On April 16, 2021, Olsen came out as gay.[41] In 2022 Olsen revealed that her partner is Beau Thibodeaux, and that she had dated long-time friend Meg Duffy for a few months in 2020.[42]


Studio albums

Awards and nominations[edit]

Year Award Category Nominee(s) Result Ref.
2014 Libera Awards Up and Comer Artist Award Burn Your Fire for No Witness Won [43]
2016 The Daily Californian Art Awards Best Non-Billboard Song “Shut Up Kiss Me” Nominated [44]
2017 Libera Awards Album of the Year My Woman Won [45]
Best Live Act Herself Nominated [46]
Video of the Year “Shut Up Kiss Me” Nominated [46]
Video of the Year (Fan Vote) Nominated [46]
AIM Awards Independent Breakthrough of the Year Herself Nominated [47]
2020 Libera Awards Album of the Year All Mirrors Nominated [48]
Best Alternative Rock Album Nominated [48]
2021 Best Folk/Bluegrass Album Whole New Mess Nominated [49]
2022 Video of the Year "Like I Used To" (with Sharon Van Etten) Pending [50]


  1. ^ "Interview: Angel Olsen". TimeOut Istanbul. Retrieved July 30, 2021.
  2. ^ Hislop, Christopher (July 23, 2015). "The sweet, haunting voice of Angel Olsen". Retrieved July 30, 2021.
  3. ^ Richardson, Mark (September 25, 2019). "'All Mirrors' by Angel Olsen Review: A Surprising Turn". The Wall Street Journal. Retrieved October 5, 2019.
  4. ^ Terich, Jeff (September 30, 2019). "Album of the Week: Angel Olsen – All Mirrors". Treble. Retrieved October 5, 2019.
  5. ^ Thomas, Fred. "Angel Olsen biography". AllMusic. Retrieved January 18, 2017.
  6. ^ Donelson, Marcy. "My Woman – Angel Olsen". AllMusic. Retrieved September 16, 2016.
  7. ^ Todd, Bella (August 29, 2016). "Angel Olsen: indie's dark star tackles 'the complicated mess of being a woman'". The Guardian. Retrieved January 19, 2017.
  8. ^ "Angel Olsen Playlist - Adding Some Glam To The Gloom". January 22, 2014. Retrieved February 17, 2014.
  9. ^ Paul Lester (January 13, 2014). "Angel Olsen (New band of the day No 1,676) | Music". Retrieved February 17, 2014.
  10. ^ a b c d Bevan, David (March 24, 2014). "Angel Olsen Will Be Heard". Spin. Retrieved September 1, 2016.
  11. ^ Petrusich, Amanda (June 6, 2022). "Angel Olsen Sees Your Pain". The New Yorker.
  12. ^ a b Appelstein, Mike. "Angel Among Us: An Oral History of Angel Olsen's Time In St. Louis". Retrieved September 1, 2016.
  13. ^ Lamont, Tom (March 30, 2014). "Angel Olsen: 'I had to learn someone else's songs. Now I teach people my material'". The Guardian. Retrieved July 28, 2020.
  14. ^ "Angel Olsen". Retrieved August 28, 2020.
  15. ^ a b "'When she howled, you could feel it': How Angel Olsen turned grief and longing into triumph". Los Angeles Times. June 9, 2022. Retrieved June 14, 2022.
  16. ^ "Strange Cacti 12 EP". Bathetic Records. Archived from the original on February 21, 2014. Retrieved February 17, 2014.
  17. ^ "Half Way Home". Bathetic Records. Archived from the original on February 21, 2014. Retrieved February 17, 2014.
  18. ^ a b Joyful Noise Recordings. "Tim Kinsella sings the songs of Marvin Tate by LeRoy Bach featuring Angel Olsen". Joyful Noise Recordings. Retrieved February 18, 2014.
  19. ^ "Angel Olsen". Jagjaguwar. Retrieved February 17, 2014.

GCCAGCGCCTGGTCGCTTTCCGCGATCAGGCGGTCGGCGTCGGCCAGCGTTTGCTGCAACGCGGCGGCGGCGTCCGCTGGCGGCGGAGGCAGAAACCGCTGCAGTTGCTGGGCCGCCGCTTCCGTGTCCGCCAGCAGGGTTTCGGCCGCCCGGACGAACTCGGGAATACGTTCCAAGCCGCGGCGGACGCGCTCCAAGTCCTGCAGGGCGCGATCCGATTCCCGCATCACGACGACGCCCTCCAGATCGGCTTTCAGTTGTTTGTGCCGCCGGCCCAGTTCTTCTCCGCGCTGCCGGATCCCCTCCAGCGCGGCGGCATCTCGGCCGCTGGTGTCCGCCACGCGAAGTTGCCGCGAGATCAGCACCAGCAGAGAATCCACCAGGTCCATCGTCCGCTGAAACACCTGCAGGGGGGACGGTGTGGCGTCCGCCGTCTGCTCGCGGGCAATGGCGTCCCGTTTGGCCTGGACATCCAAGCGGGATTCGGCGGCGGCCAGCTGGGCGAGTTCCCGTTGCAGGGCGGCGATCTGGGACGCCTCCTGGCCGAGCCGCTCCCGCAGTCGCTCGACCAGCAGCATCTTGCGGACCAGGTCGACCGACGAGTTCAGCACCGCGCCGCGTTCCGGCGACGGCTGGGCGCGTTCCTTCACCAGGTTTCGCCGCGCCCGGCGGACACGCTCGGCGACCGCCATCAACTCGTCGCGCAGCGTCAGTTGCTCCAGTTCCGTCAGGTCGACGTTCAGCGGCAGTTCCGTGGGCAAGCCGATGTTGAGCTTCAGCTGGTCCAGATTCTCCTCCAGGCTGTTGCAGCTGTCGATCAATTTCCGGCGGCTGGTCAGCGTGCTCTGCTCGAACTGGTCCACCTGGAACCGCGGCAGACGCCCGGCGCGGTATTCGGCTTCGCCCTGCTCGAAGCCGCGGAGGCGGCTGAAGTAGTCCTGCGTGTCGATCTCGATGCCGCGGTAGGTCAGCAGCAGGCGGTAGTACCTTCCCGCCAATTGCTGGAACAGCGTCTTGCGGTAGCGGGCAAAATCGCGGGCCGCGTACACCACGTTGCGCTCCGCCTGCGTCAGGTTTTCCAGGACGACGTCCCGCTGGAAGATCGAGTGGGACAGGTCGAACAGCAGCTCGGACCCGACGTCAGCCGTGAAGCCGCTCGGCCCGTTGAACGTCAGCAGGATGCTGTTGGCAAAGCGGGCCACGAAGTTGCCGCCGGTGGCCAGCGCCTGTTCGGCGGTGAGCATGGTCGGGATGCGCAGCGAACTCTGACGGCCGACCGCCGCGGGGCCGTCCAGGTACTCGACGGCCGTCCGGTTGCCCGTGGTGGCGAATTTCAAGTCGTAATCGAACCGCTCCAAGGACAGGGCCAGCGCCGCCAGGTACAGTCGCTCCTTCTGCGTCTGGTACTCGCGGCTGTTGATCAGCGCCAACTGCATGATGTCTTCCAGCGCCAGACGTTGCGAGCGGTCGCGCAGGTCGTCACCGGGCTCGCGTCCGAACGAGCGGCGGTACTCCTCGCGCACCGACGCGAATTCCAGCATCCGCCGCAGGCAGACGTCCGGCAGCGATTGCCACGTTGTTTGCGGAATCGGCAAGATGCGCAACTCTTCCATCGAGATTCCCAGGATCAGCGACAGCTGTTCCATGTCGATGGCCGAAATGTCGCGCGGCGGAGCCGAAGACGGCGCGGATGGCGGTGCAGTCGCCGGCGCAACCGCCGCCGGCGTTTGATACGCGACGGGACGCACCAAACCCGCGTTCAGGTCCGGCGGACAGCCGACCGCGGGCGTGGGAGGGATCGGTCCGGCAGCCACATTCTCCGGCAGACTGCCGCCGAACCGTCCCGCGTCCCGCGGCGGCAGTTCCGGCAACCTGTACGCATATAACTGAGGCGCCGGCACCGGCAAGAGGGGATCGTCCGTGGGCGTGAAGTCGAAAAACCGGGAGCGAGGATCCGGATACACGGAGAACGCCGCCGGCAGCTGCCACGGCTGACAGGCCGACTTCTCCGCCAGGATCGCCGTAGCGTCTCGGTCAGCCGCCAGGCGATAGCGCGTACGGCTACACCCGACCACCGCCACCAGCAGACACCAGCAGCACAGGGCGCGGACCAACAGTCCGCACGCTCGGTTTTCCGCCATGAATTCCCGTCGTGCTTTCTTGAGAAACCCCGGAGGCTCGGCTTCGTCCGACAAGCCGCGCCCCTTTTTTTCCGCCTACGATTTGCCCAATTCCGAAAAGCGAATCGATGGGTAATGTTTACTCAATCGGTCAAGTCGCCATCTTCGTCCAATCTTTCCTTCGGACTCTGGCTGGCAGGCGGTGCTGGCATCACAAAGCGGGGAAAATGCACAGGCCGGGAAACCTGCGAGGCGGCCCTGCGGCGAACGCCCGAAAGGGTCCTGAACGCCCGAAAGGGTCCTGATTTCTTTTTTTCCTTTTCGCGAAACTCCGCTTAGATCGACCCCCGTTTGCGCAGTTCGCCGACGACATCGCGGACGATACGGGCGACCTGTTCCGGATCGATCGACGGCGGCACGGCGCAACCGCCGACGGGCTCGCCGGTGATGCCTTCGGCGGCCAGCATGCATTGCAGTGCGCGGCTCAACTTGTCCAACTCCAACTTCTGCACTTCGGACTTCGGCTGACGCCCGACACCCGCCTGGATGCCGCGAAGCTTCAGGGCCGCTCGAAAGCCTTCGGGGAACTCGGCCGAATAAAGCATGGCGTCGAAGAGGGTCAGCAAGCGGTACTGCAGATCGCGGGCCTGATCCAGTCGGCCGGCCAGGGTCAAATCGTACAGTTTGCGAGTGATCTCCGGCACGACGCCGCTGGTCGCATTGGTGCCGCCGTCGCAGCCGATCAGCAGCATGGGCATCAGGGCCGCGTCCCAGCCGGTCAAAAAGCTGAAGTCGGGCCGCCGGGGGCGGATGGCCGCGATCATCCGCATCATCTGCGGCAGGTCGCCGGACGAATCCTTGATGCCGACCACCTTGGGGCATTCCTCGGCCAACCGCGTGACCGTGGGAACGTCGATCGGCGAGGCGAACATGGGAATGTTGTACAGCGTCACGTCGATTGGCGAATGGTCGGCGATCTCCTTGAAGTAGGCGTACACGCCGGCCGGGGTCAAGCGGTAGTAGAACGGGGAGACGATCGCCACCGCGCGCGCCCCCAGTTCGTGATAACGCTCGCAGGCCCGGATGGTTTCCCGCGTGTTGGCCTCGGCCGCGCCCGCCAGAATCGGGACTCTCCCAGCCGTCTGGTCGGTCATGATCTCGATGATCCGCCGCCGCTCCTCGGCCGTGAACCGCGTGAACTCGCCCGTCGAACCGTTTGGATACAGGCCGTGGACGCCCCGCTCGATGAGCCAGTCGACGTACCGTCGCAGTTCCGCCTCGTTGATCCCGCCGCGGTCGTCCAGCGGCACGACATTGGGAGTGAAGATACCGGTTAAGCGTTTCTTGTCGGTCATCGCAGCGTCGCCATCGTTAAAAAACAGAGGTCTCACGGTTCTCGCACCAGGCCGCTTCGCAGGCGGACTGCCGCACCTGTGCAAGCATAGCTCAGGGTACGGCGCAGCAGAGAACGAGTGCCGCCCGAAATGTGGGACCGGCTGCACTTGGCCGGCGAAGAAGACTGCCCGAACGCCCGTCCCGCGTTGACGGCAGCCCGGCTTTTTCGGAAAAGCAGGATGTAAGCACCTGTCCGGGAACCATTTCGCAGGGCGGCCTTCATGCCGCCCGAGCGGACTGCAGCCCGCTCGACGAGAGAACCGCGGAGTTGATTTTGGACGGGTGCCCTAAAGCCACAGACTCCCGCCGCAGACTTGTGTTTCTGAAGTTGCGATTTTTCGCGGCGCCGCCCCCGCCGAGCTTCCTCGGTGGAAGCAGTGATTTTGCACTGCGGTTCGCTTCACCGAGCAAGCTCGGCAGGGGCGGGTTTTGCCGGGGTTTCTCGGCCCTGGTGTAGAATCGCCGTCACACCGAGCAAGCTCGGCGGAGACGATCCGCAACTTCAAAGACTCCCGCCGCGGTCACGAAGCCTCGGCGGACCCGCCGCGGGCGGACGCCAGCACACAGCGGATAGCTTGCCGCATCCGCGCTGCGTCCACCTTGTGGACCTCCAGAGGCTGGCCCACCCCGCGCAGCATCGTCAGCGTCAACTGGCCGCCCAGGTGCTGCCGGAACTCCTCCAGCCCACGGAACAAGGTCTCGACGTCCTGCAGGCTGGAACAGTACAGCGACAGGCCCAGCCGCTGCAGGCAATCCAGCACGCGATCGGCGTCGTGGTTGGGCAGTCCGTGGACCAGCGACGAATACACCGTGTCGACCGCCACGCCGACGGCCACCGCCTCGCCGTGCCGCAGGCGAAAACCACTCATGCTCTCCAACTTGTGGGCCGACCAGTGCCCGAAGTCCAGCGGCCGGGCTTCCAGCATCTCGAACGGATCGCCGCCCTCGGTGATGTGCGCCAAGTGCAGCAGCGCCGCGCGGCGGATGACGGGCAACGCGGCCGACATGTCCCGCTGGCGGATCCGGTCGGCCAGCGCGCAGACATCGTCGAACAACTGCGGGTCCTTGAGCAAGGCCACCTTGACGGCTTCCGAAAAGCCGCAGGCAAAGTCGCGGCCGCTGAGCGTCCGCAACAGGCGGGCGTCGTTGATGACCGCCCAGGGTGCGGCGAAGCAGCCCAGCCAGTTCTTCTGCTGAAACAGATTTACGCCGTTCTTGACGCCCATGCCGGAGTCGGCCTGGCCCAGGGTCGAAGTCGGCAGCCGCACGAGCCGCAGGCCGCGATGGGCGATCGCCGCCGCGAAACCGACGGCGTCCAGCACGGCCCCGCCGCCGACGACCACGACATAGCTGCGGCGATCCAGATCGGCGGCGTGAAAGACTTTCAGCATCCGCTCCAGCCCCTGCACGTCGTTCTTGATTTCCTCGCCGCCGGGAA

20. ^ Zoladz, Lindsay (February 17, 2014). "Angel Olsen: Burn Your Fire for No Witness Album Review". Retrieved September 1, 2016.
  21. ^ "Angel Olsen Breaks Down Her Smoldering New Jagjaguwar Debut". Billboard. February 13, 2014. Retrieved February 17, 2014.
  22. ^ Fred Thomas. "Burn Your Fire for No Witness - Angel Olsen | Songs, Reviews, Credits, Awards". AllMusic. Retrieved February 17, 2014.
  23. ^ Pearce, Sheldon; Monroe, Jazz (June 6, 2016). "Angel Olsen Announces New Album My Woman | Pitchfork". Retrieved June 7, 2016.
  24. ^ Dolanon, Ciara (August 31, 2016). "Album Review: Angel Olsen – My Woman". Retrieved September 1, 2016.
  25. ^ "Album Review: Angel Olsen - My Woman". August 31, 2016. Retrieved October 10, 2019.
  26. ^ "Angel Olsen: My Woman". Retrieved October 10, 2019.
  27. ^ Snapes, Laura. "Angel Olsen: All Mirrors". Pitchfork. Retrieved June 25, 2020.
  28. ^ "Most psychedelic sensory overload music videos on Youtube". October 5, 2019. Retrieved October 10, 2019.
  29. ^ "Angel Olsen: Whole New Mess". Retrieved August 28, 2020.
  30. ^ "Angel Olsen". March 30, 2021. Retrieved May 7, 2021.
  31. ^ "Angel Olsen Shares New Johnny Jewel Remix". April 9, 2020. Retrieved April 9, 2020.
  32. ^ "Mark Ronson Remixes Angel Olsen's "New Love Cassette"". Pitchfork. June 18, 2020. Retrieved February 11, 2021.
  33. ^ "Angel Olsen Covers "Mr.Lonely"". Pitchfork. September 16, 2020. Retrieved February 22, 2021.
  34. ^ "Sharon van Etten, Angel Olsen Share New Song 'Like I Used To'". Rolling Stone. May 20, 2021.
  35. ^ Bloom, Madison (July 8, 2021). "Angel Olsen Announces New EP Aisles, Shares Cover of Laura Branigan's "Gloria": Listen". Retrieved September 12, 2021.
  36. ^ Rytlewski, Evan (August 24, 2021). "Angel Olsen: Aisles EP". Retrieved August 25, 2021.
  37. ^ "Libera Awards 2021 winners". Retrieved September 21, 2021.
  38. ^ Petrusich, Amanda (June 6, 2022). "Angel Olsen Sees Your Pain". The New Yorker.
  39. ^ Greene, Jayson (December 11, 2019). "The Best Rock Albums of 2019 - Angel Olsen: All Mirrors". Pitchfork. Retrieved February 22, 2021.
  40. ^ Taylor, Luke (May 7, 2017). "The Current's Guitar Collection: Angel Olsen, 1979 Gibson S-1". The Current. Retrieved April 25, 2020.
  41. ^ "My beau, I'm gay". Instagram. Retrieved April 16, 2021.
  42. ^ "'Losing my parents made me at ease with talking about love': Angel Olsen on coming out and being her true self". the Guardian. May 26, 2022. Retrieved June 13, 2022.
  43. ^ Smith, Clyde F. (June 20, 2014). "Full List of 2014 A2IM Libera Award Winners". Hypebot. Retrieved July 7, 2021.
  44. ^ Staff, Daily Cal Arts (December 30, 2016). "Daily Californian Arts Awards: Music 2016". The Daily Californian. Retrieved September 24, 2021.
  45. ^ "2017 Winners". libera awards. Retrieved July 7, 2021.
  46. ^ a b c Houghton, Bruce (April 24, 2017). "Nominees A2IM'S Indie Music Libera Awards". Hypebot. Retrieved July 7, 2021.
  47. ^ Paine, Andre (August 8, 2017). "2017 AIM Awards nominations revealed". Music Week. Retrieved October 27, 2021.
  48. ^ a b Brandle, Lars (April 4, 2020). "Chance the Rapper, FKA Twigs, Courtney Barnett & More Shortlisted For 2020 A2IM Libera Awards". Billboard. Retrieved July 7, 2021.
  49. ^ "2021 Libera Award nominees announced". Guitar Girl Magazine. March 23, 2021. Retrieved July 7, 2021.
  50. ^ Aswad, Jem (March 23, 2022). "Japanese Breakfast, Jason Isbell, Arlo Parks Lead Indie-Music Collective A2IM's 2022 Libera Awards Nominees". Variety. Retrieved March 25, 2022.

External links[edit]